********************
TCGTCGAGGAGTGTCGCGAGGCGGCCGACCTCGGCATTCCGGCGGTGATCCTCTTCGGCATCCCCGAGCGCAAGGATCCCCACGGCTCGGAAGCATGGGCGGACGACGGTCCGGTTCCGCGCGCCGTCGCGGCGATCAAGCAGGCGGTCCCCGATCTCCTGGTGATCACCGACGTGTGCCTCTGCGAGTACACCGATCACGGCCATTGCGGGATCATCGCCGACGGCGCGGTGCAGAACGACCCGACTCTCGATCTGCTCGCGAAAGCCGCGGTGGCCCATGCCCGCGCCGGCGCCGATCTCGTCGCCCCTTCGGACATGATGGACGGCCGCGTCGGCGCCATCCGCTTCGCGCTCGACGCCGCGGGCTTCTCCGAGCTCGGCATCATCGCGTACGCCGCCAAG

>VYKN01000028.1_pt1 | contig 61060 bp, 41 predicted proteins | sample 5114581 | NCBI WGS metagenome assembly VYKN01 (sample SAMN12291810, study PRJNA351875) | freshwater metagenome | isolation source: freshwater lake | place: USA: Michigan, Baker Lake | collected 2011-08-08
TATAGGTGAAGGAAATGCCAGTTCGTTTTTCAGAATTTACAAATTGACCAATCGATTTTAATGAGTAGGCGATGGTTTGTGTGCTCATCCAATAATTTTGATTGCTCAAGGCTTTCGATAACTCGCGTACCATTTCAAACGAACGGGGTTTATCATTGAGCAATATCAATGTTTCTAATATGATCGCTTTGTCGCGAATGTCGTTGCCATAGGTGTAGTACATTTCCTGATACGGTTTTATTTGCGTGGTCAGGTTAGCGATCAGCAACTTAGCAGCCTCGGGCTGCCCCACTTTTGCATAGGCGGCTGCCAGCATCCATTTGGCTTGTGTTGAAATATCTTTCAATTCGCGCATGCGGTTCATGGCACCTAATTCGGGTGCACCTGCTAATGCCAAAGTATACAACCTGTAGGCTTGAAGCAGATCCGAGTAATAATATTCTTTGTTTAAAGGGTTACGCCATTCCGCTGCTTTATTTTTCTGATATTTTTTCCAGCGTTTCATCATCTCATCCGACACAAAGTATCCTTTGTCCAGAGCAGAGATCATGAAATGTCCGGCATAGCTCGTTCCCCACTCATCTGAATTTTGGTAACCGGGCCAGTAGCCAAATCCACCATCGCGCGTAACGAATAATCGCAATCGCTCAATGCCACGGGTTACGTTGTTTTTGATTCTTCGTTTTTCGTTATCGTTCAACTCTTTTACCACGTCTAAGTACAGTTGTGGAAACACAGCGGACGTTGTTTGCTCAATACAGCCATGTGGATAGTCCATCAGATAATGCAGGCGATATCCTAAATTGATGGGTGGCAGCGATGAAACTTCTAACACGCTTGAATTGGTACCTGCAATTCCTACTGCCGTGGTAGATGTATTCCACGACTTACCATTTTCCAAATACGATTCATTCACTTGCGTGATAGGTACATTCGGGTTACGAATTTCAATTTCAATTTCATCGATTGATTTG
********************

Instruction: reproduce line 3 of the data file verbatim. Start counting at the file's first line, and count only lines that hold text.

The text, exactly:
TATAGGTGAAGGAAATGCCAGTTCGTTTTTCAGAATTTACAAATTGACCAATCGATTTTAATGAGTAGGCGATGGTTTGTGTGCTCATCCAATAATTTTGATTGCTCAAGGCTTTCGATAACTCGCGTACCATTTCAAACGAACGGGGTTTATCATTGAGCAATATCAATGTTTCTAATATGATCGCTTTGTCGCGAATGTCGTTGCCATAGGTGTAGTACATTTCCTGATACGGTTTTATTTGCGTGGTCAGGTTAGCGATCAGCAACTTAGCAGCCTCGGGCTGCCCCACTTTTGCATAGGCGGCTGCCAGCATCCATTTGGCTTGTGTTGAAATATCTTTCAATTCGCGCATGCGGTTCATGGCACCTAATTCGGGTGCACCTGCTAATGCCAAAGTATACAACCTGTAGGCTTGAAGCAGATCCGAGTAATAATATTCTTTGTTTAAAGGGTTACGCCATTCCGCTGCTTTATTTTTCTGATATTTTTTCCAGCGTTTCATCATCTCATCCGACACAAAGTATCCTTTGTCCAGAGCAGAGATCATGAAATGTCCGGCATAGCTCGTTCCCCACTCATCTGAATTTTGGTAACCGGGCCAGTAGCCAAATCCACCATCGCGCGTAACGAATAATCGCAATCGCTCAATGCCACGGGTTACGTTGTTTTTGATTCTTCGTTTTTCGTTATCGTTCAACTCTTTTACCACGTCTAAGTACAGTTGTGGAAACACAGCGGACGTTGTTTGCTCAATACAGCCATGTGGATAGTCCATCAGATAATGCAGGCGATATCCTAAATTGATGGGTGGCAGCGATGAAACTTCTAACACGCTTGAATTGGTACCTGCAATTCCTACTGCCGTGGTAGATGTATTCCACGACTTACCATTTTCCAAATACGATTCATTCACTTGCGTGATAGGTACATTCGGGTTACGAATTTCAATTTCAATTTCATCGATTGATTTG